Abstract

Young modulus is one of a basic geo-mechanical parameters used for the defining of the phenomena in rock mass. It is determined based on a uni-axial compressive test. According to the International Society of Rock Mechanics one may calculate it in three different ways as the tangent, secant and average modulus. This discretion causes, as the result that one can obtain results, which differ from each other significantly, even threefold or more.

The laboratory tests for Carboniferous rocks: claystones, mudstones, sandstones and coals are presented in the paper. The modulus value distributions for the recommended methodology were compared using statistical analysis. The typical range of the elastic linear deformability for the chosen rock types was determined. Thus the evaluation of the best Young modulus determination method was performed. Tangent Young modulus was recommended as the guiding one, studied with the range of 25–75% of ultimate stress. 503 rock samples have been investigated for this analysis.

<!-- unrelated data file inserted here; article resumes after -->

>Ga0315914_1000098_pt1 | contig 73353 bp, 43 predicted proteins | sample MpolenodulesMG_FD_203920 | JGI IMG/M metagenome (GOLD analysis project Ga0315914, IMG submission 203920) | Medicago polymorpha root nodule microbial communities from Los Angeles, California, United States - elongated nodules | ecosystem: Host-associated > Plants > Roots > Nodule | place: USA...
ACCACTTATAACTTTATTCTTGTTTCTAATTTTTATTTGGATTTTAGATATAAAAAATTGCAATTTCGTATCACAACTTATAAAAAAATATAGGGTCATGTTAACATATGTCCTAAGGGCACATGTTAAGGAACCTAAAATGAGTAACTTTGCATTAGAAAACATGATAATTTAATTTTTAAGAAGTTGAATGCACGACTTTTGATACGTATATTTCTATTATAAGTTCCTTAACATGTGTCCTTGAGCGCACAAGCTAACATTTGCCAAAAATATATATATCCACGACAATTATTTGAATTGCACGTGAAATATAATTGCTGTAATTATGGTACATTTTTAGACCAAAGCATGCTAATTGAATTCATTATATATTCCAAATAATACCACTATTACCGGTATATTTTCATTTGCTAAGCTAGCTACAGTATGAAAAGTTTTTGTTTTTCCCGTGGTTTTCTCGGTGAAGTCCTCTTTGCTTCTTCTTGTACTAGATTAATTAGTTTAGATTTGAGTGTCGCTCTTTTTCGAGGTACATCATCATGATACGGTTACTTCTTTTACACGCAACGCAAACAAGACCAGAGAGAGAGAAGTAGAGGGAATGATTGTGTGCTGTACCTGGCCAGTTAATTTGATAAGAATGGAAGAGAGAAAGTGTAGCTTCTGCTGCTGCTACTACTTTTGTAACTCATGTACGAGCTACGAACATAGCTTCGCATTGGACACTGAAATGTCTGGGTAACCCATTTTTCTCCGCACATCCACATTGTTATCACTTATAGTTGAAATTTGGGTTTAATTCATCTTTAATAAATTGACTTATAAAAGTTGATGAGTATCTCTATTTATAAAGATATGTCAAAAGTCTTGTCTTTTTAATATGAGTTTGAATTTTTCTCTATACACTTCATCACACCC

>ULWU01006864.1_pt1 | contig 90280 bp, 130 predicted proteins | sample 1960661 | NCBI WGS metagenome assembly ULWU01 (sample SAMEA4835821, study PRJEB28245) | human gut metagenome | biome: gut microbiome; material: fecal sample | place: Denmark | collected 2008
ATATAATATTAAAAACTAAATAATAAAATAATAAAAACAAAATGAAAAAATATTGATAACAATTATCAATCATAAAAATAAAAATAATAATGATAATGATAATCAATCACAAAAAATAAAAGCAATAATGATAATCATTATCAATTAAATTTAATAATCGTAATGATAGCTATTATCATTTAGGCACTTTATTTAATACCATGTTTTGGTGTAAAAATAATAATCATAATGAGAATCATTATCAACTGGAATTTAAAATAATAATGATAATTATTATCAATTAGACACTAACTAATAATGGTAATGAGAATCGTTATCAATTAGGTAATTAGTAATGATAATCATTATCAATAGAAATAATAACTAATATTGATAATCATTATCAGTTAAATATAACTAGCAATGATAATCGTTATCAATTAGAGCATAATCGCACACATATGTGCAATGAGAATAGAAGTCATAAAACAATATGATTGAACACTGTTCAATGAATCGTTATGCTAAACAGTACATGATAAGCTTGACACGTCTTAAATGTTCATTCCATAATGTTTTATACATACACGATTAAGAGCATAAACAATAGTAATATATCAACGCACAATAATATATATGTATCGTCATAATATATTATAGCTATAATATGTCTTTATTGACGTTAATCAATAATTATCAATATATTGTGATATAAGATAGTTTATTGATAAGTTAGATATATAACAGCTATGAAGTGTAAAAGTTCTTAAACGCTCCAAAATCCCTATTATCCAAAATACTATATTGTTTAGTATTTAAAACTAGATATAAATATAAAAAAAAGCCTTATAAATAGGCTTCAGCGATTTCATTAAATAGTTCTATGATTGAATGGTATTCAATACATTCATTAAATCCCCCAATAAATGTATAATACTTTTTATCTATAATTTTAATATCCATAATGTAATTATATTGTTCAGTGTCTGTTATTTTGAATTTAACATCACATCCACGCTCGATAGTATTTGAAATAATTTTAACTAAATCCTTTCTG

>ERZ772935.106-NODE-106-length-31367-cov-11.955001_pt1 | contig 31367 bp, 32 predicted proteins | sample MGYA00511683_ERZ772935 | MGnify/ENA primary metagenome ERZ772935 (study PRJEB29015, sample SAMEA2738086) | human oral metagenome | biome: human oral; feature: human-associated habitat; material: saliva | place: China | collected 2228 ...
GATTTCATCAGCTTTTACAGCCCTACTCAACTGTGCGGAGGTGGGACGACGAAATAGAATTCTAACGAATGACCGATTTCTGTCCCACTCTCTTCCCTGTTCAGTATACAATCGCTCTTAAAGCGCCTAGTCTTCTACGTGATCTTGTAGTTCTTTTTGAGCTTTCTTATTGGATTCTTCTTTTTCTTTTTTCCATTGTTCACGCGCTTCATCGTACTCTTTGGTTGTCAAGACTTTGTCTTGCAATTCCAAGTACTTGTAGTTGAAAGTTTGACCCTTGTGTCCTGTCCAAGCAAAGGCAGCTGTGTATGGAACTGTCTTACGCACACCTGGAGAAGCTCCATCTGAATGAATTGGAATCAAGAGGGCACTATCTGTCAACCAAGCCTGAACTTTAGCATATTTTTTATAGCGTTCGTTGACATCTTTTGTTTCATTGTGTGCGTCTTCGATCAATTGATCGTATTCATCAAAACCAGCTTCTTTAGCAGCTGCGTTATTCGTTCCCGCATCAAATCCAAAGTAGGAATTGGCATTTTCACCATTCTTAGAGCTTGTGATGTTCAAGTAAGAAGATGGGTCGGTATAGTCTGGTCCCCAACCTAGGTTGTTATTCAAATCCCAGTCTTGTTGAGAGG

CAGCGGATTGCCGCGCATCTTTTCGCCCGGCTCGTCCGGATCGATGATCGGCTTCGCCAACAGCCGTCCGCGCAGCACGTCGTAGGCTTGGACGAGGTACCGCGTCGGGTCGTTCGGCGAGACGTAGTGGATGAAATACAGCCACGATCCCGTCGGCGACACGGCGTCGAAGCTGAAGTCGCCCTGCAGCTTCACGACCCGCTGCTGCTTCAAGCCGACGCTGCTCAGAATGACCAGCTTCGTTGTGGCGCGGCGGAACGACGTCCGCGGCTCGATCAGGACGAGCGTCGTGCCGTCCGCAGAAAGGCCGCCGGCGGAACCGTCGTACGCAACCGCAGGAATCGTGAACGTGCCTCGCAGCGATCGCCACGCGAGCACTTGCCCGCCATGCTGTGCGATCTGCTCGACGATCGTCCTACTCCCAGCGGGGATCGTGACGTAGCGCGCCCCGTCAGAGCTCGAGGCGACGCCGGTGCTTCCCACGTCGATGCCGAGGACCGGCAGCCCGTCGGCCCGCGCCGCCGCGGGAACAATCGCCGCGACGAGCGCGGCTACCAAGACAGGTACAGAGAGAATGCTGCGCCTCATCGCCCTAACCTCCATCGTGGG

The elastic behaviour of rocks and the range of their elasticity are of crucial importance in rock engineering. In solving problems in mining engineering or tunnelling, the change of stress fields forced by an excavation drivage first depends on the elastic and then the post-failure properties of rock. Hence, determining the rock mass properties appropriately is of crucial importance for a roadway stability evaluation and support design. Among elastic rock properties one may mention: Young's modulus, shear modulus, bulk modulus and Poisson's ratio. As the shear modulus and bulk modulus are functions of Young's modulus and Poisson ratio the last two parameters are the most important in solving geo-mechanical problems. Some authors even emphasise, that elastic modulus becomes a critical parameter to describe the rocks' behaviour under load because of their brittleness [1, 10]. All numerical models for stress and deformation analyses such as FLAC, PHASE or UDEC use Young's modulus for solving rock engineering problems [11]. Young's modulus is also a base to derive a deformation modulus of blocky and jointed rock masses, which are non-elastic.

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